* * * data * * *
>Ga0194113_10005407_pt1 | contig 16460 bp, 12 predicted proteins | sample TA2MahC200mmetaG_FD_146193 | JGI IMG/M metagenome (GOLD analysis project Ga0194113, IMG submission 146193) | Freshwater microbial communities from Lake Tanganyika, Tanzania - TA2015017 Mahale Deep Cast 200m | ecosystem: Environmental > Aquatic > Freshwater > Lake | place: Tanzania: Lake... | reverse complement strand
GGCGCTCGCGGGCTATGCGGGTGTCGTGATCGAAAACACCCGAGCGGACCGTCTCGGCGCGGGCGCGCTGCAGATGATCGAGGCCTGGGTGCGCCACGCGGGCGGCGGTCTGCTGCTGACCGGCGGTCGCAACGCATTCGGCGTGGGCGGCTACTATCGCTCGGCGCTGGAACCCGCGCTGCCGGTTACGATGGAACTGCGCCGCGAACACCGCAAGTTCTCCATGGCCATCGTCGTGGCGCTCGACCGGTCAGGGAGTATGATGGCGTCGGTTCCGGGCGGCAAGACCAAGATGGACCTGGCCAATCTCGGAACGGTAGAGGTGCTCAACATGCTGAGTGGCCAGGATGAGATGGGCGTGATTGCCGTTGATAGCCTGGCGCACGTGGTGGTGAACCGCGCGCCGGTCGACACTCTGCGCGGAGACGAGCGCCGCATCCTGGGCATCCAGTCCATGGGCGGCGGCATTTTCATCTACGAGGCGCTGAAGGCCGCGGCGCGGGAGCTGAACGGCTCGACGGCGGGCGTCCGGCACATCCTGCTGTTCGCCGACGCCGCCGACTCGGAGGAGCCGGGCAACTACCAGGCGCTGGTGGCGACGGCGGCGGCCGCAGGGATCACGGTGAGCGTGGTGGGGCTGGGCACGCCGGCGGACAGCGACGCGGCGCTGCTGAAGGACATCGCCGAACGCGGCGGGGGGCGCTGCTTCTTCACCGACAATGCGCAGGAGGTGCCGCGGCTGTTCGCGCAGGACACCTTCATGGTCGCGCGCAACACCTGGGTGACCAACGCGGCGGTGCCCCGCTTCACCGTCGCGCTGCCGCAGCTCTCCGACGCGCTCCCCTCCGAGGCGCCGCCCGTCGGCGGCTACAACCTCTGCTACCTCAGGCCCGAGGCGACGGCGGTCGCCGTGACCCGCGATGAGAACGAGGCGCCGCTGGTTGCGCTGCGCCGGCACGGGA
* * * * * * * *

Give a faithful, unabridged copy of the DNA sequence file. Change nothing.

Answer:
>Ga0194113_10005407_pt1 | contig 16460 bp, 12 predicted proteins | sample TA2MahC200mmetaG_FD_146193 | JGI IMG/M metagenome (GOLD analysis project Ga0194113, IMG submission 146193) | Freshwater microbial communities from Lake Tanganyika, Tanzania - TA2015017 Mahale Deep Cast 200m | ecosystem: Environmental > Aquatic > Freshwater > Lake | place: Tanzania: Lake... | reverse complement strand
GGCGCTCGCGGGCTATGCGGGTGTCGTGATCGAAAACACCCGAGCGGACCGTCTCGGCGCGGGCGCGCTGCAGATGATCGAGGCCTGGGTGCGCCACGCGGGCGGCGGTCTGCTGCTGACCGGCGGTCGCAACGCATTCGGCGTGGGCGGCTACTATCGCTCGGCGCTGGAACCCGCGCTGCCGGTTACGATGGAACTGCGCCGCGAACACCGCAAGTTCTCCATGGCCATCGTCGTGGCGCTCGACCGGTCAGGGAGTATGATGGCGTCGGTTCCGGGCGGCAAGACCAAGATGGACCTGGCCAATCTCGGAACGGTAGAGGTGCTCAACATGCTGAGTGGCCAGGATGAGATGGGCGTGATTGCCGTTGATAGCCTGGCGCACGTGGTGGTGAACCGCGCGCCGGTCGACACTCTGCGCGGAGACGAGCGCCGCATCCTGGGCATCCAGTCCATGGGCGGCGGCATTTTCATCTACGAGGCGCTGAAGGCCGCGGCGCGGGAGCTGAACGGCTCGACGGCGGGCGTCCGGCACATCCTGCTGTTCGCCGACGCCGCCGACTCGGAGGAGCCGGGCAACTACCAGGCGCTGGTGGCGACGGCGGCGGCCGCAGGGATCACGGTGAGCGTGGTGGGGCTGGGCACGCCGGCGGACAGCGACGCGGCGCTGCTGAAGGACATCGCCGAACGCGGCGGGGGGCGCTGCTTCTTCACCGACAATGCGCAGGAGGTGCCGCGGCTGTTCGCGCAGGACACCTTCATGGTCGCGCGCAACACCTGGGTGACCAACGCGGCGGTGCCCCGCTTCACCGTCGCGCTGCCGCAGCTCTCCGACGCGCTCCCCTCCGAGGCGCCGCCCGTCGGCGGCTACAACCTCTGCTACCTCAGGCCCGAGGCGACGGCGGTCGCCGTGACCCGCGATGAGAACGAGGCGCCGCTGGTTGCGCTGCGCCGGCACGGGA